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Korg

 

Music Tools

Gear is cool. I like using it, and I like building it.

I've been fortunate to work for Korg R&D for a number of years, participating in the development of the Wavestation line, the legendary-but-never-released original OASYS, the 1212 I/O, the OASYS PCI, the OASYS keyboard, and most recently the KRONOS.

Music Software Downloads

I'm not a programmer, but occasionally I've dabbled at making simple musical tools on my own. I wrote the Yamaha SPX-900 librarian module distributed with Opcode's Galaxy, for instance. Some of my modest creations are available on the pages below.

OSX patch lists in midnam format for MOTU's Digital Performer and Digidesign's Pro Tools. These include a new, categorized version of the Fireworx patch list and a categorized patch list for the Eventide DSP7000.

Korg OASYS PCI plug-ins. OASYS PCI is one of the best products I've ever had the honor to work on, and it's been one of my studio's secret weapons. I've created 30 free plug-ins for OASYS PCI, including O-Code, O-Mod, Filtermod, Bit Bucket, and more; additional information and download links are available here.

Patch lists & consoles for Digital Performer (OS9 only). MOTU's Digital Performer is my main audio and sequencing environment. I've developed a few small widgets for using DP with Line 6's Pod Pro and the tc electronics Fireworx, which are available for download here.

Hypercard Delay Calculator. Some time ago, I created this handy little Hypercard stack (for MacOS classic) for calculating multitap delays; you can find more information and a download link here.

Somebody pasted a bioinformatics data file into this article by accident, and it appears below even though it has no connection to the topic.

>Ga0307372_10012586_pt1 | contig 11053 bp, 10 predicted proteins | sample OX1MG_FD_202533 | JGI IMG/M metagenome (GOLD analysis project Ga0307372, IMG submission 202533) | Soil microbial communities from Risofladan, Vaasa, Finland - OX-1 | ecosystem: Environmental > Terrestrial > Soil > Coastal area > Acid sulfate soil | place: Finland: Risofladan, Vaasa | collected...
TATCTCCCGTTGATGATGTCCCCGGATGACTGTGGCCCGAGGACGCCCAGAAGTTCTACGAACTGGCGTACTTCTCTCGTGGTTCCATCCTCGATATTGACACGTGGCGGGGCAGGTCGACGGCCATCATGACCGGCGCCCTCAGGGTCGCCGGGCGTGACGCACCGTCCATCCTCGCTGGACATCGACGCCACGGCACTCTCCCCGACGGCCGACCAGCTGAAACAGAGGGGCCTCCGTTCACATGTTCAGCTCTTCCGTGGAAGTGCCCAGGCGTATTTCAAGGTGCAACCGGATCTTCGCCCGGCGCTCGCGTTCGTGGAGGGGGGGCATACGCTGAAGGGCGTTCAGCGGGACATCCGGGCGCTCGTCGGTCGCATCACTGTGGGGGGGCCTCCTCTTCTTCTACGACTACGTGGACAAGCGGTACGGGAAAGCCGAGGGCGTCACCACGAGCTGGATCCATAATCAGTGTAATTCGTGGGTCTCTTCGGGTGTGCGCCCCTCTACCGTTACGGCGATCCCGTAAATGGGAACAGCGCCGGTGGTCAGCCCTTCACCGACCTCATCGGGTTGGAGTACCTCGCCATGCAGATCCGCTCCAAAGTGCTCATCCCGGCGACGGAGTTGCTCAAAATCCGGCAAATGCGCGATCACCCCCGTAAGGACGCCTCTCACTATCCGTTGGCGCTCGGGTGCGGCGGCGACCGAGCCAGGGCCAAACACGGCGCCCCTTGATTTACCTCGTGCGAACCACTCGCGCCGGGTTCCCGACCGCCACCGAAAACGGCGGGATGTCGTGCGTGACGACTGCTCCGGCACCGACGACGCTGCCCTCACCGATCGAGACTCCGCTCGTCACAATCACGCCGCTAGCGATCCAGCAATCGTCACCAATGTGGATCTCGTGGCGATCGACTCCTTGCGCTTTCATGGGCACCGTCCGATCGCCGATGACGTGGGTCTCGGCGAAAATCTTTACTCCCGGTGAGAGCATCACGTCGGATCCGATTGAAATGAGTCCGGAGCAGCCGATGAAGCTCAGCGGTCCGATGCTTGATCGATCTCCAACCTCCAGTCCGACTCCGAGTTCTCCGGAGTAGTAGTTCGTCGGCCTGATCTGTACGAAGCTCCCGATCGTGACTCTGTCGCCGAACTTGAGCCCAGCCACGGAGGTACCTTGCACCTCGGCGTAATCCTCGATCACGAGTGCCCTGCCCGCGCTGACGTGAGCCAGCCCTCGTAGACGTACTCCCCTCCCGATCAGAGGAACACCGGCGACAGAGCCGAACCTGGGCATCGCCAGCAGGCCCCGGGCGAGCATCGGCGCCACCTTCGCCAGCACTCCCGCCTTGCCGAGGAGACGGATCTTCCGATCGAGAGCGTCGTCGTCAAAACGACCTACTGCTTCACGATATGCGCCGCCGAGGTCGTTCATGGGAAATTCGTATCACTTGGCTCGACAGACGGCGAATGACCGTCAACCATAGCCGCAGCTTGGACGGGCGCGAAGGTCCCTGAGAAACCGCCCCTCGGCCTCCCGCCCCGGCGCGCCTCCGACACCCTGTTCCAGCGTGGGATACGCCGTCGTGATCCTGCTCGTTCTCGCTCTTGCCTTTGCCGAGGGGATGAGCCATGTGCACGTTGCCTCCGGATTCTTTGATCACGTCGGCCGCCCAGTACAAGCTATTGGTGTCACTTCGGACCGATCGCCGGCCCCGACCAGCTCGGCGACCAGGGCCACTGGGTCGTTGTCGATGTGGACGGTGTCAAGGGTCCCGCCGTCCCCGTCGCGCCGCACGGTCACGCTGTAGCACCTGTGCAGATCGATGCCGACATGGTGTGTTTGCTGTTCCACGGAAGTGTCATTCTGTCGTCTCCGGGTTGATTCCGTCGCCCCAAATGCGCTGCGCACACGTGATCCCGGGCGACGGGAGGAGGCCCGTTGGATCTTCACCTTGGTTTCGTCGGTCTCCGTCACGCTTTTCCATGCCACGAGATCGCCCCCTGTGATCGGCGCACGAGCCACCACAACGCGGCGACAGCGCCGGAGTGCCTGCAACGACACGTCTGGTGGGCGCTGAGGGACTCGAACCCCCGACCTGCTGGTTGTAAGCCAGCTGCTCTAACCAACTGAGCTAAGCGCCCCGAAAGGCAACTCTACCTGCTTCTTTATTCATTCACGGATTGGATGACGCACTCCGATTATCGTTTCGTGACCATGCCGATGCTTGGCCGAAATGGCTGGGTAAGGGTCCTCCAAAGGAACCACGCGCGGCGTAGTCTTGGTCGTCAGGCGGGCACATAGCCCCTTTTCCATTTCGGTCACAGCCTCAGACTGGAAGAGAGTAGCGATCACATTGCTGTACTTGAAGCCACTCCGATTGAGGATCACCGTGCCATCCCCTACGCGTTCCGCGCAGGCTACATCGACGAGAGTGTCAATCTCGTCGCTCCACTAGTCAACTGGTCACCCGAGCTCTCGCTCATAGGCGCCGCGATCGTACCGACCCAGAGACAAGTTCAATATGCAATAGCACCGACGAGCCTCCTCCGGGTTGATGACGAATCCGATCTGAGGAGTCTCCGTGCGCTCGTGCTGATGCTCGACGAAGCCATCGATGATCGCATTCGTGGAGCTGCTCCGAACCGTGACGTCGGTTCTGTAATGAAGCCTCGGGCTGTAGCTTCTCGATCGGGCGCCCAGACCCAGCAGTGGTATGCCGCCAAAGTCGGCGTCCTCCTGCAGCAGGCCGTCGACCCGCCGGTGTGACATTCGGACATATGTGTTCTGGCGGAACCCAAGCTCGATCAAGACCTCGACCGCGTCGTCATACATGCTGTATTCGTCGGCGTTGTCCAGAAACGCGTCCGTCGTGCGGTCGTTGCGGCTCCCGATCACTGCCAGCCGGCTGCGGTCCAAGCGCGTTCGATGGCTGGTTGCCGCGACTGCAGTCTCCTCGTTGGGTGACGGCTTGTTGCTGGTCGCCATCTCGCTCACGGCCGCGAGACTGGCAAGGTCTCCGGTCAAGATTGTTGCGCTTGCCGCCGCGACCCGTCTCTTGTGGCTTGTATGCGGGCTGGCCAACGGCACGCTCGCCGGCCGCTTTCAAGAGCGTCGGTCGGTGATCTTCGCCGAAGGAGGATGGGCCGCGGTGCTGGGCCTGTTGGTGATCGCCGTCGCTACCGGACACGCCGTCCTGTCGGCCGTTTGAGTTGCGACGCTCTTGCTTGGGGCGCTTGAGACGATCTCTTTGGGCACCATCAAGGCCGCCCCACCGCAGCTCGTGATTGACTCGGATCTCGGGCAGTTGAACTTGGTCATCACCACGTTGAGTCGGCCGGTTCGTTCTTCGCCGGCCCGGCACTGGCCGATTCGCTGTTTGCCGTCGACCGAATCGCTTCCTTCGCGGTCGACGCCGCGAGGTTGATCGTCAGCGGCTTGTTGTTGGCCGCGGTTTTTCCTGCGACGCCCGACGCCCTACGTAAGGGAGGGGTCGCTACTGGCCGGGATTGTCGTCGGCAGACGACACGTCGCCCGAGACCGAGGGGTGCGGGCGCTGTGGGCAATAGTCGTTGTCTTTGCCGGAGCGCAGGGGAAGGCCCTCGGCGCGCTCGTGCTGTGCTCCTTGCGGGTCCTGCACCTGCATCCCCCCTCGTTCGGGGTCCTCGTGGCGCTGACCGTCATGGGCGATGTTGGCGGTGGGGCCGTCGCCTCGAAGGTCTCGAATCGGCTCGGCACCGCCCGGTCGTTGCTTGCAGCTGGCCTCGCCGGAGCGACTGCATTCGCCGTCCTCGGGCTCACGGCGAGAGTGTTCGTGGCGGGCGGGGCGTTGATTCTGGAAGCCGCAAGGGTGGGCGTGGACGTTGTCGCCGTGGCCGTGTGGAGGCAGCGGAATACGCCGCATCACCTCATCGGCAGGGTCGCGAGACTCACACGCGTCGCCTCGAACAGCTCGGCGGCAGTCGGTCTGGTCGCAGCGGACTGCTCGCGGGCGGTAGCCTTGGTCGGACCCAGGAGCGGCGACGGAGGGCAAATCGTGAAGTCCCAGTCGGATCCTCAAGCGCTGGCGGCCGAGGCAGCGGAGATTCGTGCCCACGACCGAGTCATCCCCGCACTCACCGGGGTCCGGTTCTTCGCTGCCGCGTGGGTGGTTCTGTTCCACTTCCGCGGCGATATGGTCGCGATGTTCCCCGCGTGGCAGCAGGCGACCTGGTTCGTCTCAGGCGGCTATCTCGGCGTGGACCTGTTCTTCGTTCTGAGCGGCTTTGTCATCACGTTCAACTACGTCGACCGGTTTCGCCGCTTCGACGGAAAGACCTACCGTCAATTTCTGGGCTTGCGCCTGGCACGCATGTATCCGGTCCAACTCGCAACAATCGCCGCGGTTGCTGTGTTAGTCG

Studio

I maintain a small personal project studio, which I've long nicknamed the "Construction Zone." Based on Digital Performer, MOTU PCI audio interfaces, Mackie control surface and monitoring, Focusrite ISA mic pres, channel strips, and converters, and room treatments from RealTraps and GIK, it provides 48 channels of high-definition analog and digital I/O with hands-on moving fader automation in a quiet, acoustically controlled environment.

The studio includes a small selection of professional synths and keyboards, several of which I've helped to develop during my time at Korg R&D. Drums were my first instrument, and I've collected a small arsenal of things to shake, jangle, and thwack. Some day I would like to learn to make the pedal steel sing, but for now I am content for it to make smooth, sweet, and mysterious noises once in a while.

For the obligatory equipment lists, see:
Recording Gear
Keyboards & Guitars
Percussion